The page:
I got a call from Patrick Foster (Bermuda Director of Squash) to see if I would be interested in playing the Legends event here in Bermuda again. Legends events are where some of the best ex professionals compete against each other – Palmer, Power, Lincou, Shabana, White are only a few of the names who regularly play the events. My first response was that I definitely wanted to play because, as most squash players the world over, I still LOVE playing the sport. My second thought was, this is going to really hurt and I could potentially do myself some real physical damage.

Having declined the offer the previous year because of a deteriorating hip, I wanted to find a way to be able to make it happen. Using all the resources at my disposal, I set about trying to get in the best possible physical shape so as to enjoy my experience and also not to finish the week of squash hurting or worse, with some of my more problematic areas enflamed and in need of care or surgery. This may sound dramatic but after a long period of waking up 3 times in the night with hip pain, my lower back seizing up when doing silly little movements or hobbling down the stairs first thing in the morning, it was a legitimate concern.

However, at the same time I was only ever going to go to the gym 2 or 3 times a week and spend no more than an hour working out then also only play a game of squash maybe every or every other week. I have done the hard hours of training and work so changing my lifestyle like not being with my family or less socialising was never going to happen. As a regular working person, I have the same lifestyle as most amateur players trying to play better squash. 

Stage 1 – get great advice!

My first discussion was with my wife, Jessica Winstanley – who SquashSkills members will know from all the fitness videos prior to Gary taking over. Having also worked with our squash program in New York as the physical trainer and being a certified yoga instructor, Jess was perfectly placed to help me formulate training that would most specifically repair, strengthen and promote a healthier body. This was the starting point to being able to work towards being able to play squash at the level I wanted to and would enjoy.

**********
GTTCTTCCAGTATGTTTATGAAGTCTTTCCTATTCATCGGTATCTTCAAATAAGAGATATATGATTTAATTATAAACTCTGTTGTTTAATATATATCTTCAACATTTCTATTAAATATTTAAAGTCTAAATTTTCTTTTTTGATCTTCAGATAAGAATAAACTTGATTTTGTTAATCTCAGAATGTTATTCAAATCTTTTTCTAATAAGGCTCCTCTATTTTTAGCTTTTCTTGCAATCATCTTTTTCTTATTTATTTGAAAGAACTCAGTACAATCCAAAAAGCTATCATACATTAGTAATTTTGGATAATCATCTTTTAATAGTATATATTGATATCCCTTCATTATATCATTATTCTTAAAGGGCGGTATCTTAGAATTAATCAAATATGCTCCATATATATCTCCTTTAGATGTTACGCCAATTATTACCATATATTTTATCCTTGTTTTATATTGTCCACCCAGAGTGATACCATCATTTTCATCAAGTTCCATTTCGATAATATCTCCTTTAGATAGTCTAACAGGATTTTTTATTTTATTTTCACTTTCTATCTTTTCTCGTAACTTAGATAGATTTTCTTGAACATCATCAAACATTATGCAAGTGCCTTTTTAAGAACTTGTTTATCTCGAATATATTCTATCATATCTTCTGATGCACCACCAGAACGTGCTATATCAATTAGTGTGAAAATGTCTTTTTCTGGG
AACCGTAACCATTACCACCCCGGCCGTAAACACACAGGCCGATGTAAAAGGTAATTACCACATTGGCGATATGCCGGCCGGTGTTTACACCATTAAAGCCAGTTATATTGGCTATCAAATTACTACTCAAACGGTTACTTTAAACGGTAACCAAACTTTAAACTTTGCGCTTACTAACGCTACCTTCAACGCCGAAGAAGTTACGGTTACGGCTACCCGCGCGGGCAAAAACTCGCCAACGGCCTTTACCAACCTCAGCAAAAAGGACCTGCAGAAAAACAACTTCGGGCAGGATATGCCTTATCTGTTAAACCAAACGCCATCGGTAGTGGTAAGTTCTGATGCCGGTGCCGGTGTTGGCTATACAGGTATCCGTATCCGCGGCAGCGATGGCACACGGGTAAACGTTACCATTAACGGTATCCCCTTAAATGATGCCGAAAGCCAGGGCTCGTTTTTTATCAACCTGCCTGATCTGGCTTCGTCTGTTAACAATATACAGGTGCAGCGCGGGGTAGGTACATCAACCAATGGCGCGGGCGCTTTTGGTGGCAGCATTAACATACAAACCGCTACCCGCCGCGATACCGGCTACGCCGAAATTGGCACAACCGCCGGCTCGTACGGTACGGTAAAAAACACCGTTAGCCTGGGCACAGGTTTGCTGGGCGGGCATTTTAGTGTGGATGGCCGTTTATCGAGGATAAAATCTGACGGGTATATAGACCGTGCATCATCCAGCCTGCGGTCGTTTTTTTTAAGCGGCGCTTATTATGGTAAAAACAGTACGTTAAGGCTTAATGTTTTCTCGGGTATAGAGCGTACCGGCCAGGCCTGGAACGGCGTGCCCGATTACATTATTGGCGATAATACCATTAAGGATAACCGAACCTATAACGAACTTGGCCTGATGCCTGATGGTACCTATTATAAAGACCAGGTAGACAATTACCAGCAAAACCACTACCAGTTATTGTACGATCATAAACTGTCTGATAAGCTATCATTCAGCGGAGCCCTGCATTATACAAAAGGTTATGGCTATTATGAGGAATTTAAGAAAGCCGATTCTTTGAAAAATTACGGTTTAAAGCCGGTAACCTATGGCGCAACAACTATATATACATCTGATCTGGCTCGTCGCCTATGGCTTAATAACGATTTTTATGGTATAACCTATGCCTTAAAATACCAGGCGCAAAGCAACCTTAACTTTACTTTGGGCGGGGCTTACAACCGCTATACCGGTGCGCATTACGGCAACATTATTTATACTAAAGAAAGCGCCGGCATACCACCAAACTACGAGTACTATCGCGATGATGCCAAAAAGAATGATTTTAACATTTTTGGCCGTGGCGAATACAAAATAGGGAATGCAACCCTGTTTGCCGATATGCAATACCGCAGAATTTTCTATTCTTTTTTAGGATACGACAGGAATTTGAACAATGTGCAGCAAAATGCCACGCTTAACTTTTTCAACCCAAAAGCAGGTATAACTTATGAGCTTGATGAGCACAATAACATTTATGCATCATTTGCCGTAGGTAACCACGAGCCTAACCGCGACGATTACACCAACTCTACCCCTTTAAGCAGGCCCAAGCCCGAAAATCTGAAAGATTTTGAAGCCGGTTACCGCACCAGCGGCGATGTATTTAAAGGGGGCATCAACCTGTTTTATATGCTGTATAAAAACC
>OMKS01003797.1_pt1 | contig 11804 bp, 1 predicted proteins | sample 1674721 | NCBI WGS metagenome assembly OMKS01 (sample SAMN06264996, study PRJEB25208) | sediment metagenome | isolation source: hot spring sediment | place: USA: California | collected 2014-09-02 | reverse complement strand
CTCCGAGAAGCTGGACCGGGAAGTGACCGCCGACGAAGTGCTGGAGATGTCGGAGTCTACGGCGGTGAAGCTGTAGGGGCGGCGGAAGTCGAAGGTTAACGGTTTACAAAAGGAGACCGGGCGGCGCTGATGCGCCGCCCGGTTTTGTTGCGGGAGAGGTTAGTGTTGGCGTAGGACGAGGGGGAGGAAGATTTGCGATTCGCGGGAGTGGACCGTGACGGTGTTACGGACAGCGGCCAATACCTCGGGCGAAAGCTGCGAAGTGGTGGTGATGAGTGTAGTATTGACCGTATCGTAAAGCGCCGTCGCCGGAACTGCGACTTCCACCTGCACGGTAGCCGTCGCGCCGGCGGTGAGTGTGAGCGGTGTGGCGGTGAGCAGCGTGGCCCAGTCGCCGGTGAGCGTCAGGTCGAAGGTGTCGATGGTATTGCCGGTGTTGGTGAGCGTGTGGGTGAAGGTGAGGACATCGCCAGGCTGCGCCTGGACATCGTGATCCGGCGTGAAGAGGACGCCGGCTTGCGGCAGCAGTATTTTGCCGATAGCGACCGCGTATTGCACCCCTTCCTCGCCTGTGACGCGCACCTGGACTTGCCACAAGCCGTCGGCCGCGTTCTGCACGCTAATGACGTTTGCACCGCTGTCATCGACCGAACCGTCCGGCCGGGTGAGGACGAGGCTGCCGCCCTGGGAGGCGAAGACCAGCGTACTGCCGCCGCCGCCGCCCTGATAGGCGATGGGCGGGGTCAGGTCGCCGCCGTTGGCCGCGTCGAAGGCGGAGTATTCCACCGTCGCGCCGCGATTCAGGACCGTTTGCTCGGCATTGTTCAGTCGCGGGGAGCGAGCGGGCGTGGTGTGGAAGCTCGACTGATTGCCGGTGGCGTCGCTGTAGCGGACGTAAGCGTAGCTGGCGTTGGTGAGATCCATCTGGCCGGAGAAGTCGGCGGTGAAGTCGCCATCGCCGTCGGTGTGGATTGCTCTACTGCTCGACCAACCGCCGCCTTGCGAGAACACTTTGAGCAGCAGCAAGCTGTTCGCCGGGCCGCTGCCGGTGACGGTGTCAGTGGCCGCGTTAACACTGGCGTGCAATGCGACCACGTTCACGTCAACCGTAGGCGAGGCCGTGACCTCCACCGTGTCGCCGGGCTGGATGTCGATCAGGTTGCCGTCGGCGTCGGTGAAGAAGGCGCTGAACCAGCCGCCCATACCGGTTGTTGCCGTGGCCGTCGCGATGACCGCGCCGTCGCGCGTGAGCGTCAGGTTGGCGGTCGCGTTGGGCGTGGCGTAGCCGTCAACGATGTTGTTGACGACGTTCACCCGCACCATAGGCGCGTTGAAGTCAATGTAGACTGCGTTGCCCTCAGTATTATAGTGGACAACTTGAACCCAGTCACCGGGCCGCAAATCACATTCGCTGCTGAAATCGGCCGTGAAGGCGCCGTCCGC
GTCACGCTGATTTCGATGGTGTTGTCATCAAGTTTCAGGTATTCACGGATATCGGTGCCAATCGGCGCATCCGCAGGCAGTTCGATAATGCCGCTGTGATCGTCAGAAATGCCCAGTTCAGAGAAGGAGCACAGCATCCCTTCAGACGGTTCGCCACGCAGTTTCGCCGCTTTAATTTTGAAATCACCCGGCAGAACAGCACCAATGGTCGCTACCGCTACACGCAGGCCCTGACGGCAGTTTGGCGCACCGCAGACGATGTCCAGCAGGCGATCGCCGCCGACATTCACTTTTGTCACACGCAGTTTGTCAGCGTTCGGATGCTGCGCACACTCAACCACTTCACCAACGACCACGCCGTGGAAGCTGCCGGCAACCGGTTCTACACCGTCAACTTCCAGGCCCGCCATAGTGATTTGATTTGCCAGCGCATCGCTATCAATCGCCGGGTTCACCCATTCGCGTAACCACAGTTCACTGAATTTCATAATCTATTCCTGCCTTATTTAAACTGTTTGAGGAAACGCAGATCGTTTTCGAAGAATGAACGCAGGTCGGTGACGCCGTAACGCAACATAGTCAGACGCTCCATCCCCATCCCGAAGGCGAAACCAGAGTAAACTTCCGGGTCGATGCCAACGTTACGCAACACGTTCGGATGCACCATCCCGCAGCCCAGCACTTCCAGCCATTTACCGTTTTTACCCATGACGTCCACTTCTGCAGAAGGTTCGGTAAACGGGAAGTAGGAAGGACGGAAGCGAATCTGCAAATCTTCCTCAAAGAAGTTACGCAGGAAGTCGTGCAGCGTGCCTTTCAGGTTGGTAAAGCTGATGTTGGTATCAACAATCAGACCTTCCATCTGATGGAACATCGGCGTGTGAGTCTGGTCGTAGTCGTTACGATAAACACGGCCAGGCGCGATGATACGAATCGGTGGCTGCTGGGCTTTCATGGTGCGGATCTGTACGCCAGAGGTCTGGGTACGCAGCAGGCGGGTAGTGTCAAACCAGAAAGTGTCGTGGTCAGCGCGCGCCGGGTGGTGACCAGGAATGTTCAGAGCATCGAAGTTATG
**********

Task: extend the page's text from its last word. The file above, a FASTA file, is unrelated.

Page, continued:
After discussing a schedule of maintenance work, Jess then trawled NYC to find someone who had the ability to diagnose and care for my current conditions. I wanted to see someone who was a Physiotherapist, Osteopath, Masseur & Coach/Player of any sport to a high level – fairly difficult combination of qualities. The reason to seek someone with all these 4 traits was to make sure the person was not thinking from one singular perspective and could also simply put, get my body functioning again to be able to play squash, not just treat injuries or issues in isolation.

This person was Noel Lozares of BK Physio. He had all the qualifications and was working with high-level athletes in the New York area. Having been a sprinter and running coach, he also had a wonderful understanding of what an athlete would go through and the practicalities of working with and around physical issues. 

Remarkably, Noel spent the sessions we worked together teaching me to walk in the correct way. Through years of squash and moving a certain way I had began to use my quads, hip flexors and back in almost every movement I made. This, according to Noel, meant that my hip flexors in particular were hugely overused and basically screaming all the time, hence my hip pain. Now, my hip has issues and will no doubt require specific treatment in the future but the issue was being exacerbated by how I was recruiting my muscles for some thing as simple as walking.

After a month or so of sessions and workouts on my own, which included stationary bike, leg extension and wobble board work, I was ready to both get into harder physical work and also play some squash!

I’m in Bermuda right now preparing to play David Palmer in the last match of the tournament. I feel good, hurting a little but no more than should be expected from playing 3 games of squash in 3 days. In the next blog I’ll share the next stage of training and preparation leading up to the event, giving some practical sessions any long term squash players can benefit from doing.

As ever, good luck and enjoy your squash – I certainly am and even after 36 years of playing, will have a huge smile on my face tonight walking onto court, feeling grateful for everything the game has given and continues to give me!

Peter

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